GP patients ‘unhappy’

PUBLISHED: 13:00 06 July 2015

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A THIRD of patients in North Somerset say they cannot get a GP appointment when they need one, according to the results of a new health survey.

Healthwatch North Somerset has been running a detailed study of patients’ views on the performance of their doctors, surgeries and staff.

The overall assessment is broadly positive, with four out of every five respondents happy with the care they receive – although difficulty securing appointments is a concern and a frustration for many.

The survey says: “We know from extensive public feedback that for local people their most important and valued health and social care service is the primary care service provided by GPs.

“GPs are the first point of contact for most patients for their general NHS healthcare needs.

“Our hope is that the residents of North Somerset, PPG representatives and the North Somerset Health Community take on board the experiences and views expressed and work towards resolving the issues that created difficulties for patients.”

Some of the key positives identified in the report include the fact that 70 per cent of people rate their GP surgery as either excellent or good, and 77 per cent scored the doctors equally highly.

However, 39 per cent say when they call their surgery they are on hold for up to five minutes, or ‘often have to hang up, or get disconnected, or timed out’.

Some 35 per cent said they ‘cannot get an appointment when they need it’, while 28 per cent said they avoid certain GPs at their surgery for reasons including ‘rudeness’ and being ‘dismissive’ of concerns. 40 per cent say their appointments are usually in excess of 15 minutes late, with only one per cent saying their appointments are always on time.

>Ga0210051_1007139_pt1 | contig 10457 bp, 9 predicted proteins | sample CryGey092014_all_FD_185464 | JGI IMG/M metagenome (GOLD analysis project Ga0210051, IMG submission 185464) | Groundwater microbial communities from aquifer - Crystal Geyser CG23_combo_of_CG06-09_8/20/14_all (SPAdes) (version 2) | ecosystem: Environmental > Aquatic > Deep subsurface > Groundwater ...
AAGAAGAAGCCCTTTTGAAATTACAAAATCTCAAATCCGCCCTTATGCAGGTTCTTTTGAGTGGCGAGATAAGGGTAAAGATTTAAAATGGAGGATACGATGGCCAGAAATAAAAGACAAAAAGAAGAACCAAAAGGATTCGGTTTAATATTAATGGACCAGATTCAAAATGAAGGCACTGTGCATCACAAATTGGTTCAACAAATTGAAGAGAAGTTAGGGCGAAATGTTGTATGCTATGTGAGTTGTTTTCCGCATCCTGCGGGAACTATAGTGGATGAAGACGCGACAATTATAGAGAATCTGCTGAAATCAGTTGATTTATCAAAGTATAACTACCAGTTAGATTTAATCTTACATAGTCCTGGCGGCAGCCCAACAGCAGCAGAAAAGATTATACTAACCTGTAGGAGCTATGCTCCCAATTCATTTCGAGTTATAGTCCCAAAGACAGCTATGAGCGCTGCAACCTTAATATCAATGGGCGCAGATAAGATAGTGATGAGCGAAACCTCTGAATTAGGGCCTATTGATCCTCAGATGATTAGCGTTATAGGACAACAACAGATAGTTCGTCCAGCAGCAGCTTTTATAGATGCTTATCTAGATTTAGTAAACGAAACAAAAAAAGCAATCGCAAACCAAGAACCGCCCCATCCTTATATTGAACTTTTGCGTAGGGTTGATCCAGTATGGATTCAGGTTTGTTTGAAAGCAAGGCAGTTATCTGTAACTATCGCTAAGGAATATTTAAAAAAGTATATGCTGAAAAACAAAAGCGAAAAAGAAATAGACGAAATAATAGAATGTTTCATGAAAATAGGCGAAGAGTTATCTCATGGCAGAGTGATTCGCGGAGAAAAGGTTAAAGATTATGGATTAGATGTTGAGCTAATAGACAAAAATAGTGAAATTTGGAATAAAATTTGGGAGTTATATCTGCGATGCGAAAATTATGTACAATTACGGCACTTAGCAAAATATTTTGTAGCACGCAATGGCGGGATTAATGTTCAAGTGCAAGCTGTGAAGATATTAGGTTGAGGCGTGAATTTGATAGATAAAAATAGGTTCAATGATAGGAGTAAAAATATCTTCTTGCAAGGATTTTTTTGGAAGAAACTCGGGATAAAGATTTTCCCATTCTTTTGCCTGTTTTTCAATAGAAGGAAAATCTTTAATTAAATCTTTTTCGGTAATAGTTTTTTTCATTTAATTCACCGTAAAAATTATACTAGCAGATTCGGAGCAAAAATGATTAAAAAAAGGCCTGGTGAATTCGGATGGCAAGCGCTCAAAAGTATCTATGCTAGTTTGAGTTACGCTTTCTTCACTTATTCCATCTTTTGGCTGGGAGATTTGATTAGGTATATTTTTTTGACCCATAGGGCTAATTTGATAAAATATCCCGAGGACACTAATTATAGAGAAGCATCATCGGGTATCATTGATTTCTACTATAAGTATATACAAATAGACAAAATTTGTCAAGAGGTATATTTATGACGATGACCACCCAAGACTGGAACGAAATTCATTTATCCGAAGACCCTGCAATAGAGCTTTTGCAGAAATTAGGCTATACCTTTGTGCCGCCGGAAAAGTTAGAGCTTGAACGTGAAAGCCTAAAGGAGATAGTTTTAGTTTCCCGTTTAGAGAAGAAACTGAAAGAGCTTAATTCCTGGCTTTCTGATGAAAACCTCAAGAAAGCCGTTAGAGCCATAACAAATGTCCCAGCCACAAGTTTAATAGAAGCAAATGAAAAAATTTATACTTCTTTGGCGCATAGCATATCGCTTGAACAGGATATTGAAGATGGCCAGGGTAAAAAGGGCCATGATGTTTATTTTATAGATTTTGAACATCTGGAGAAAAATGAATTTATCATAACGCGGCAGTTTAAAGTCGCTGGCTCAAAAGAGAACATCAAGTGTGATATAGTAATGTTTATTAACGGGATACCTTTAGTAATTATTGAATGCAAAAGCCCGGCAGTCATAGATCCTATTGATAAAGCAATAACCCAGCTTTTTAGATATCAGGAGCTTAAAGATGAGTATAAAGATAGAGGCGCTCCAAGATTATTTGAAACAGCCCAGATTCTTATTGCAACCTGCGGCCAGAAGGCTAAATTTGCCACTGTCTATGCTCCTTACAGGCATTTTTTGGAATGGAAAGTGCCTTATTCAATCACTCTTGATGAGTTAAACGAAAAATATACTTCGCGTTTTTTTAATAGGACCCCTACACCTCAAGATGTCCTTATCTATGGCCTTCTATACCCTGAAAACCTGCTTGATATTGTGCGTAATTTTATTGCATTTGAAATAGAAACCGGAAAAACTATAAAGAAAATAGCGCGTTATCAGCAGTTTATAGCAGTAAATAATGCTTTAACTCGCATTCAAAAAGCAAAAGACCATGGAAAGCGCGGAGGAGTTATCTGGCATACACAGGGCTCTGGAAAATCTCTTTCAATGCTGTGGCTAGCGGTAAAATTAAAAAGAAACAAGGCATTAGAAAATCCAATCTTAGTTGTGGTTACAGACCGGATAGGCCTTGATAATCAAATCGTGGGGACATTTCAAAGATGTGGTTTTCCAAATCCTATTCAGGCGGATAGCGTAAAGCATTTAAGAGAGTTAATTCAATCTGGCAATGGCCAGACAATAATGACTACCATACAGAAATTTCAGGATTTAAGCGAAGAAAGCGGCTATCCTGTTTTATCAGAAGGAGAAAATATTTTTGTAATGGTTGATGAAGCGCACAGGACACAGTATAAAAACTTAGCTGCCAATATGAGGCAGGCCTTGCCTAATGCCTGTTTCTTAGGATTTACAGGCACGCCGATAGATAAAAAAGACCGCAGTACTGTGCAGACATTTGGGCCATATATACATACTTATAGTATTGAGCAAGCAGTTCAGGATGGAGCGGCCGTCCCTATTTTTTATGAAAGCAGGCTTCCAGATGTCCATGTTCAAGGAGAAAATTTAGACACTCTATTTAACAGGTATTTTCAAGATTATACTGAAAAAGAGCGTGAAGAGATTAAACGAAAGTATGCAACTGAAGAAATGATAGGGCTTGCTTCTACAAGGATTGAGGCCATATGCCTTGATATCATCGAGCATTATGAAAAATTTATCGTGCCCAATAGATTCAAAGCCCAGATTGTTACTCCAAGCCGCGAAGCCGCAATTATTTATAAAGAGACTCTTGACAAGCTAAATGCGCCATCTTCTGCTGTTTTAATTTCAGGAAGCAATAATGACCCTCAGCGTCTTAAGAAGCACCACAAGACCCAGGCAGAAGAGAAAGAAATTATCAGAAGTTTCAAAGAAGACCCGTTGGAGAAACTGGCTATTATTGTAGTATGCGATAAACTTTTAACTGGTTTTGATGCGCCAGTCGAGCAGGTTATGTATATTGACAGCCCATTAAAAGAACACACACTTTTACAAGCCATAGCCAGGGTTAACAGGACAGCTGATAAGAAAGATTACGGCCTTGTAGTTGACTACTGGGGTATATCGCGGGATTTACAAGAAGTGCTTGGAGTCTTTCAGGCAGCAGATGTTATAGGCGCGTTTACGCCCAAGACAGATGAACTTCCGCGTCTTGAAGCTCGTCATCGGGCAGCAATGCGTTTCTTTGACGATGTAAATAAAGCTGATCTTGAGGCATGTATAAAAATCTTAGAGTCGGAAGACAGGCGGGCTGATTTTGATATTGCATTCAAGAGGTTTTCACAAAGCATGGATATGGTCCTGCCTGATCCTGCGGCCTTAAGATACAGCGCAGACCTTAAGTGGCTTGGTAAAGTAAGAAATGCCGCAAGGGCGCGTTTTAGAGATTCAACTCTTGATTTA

The study says: “Common themes arising from the comments included the difficulty in getting an appointment when required, not always being able to see their chosen GP, lack of continuity arising from not seeing the same GP each time, and appointment times being too short/feeling rushed during appointments.

“Respondents are generally unhappy with the speed at which they can get an appointment with their GP.

“Having made an appointment, respondents were asked about the length of wait in the waiting room when they attended the appointment; were they seen promptly? These results indicate that the majority have to wait beyond their appointment time once they get to the surgery.

“Reasons for the appointments running behind schedule are numerous and varied and might be caused by the patient, the GP, systems errors, or a combination of both.”

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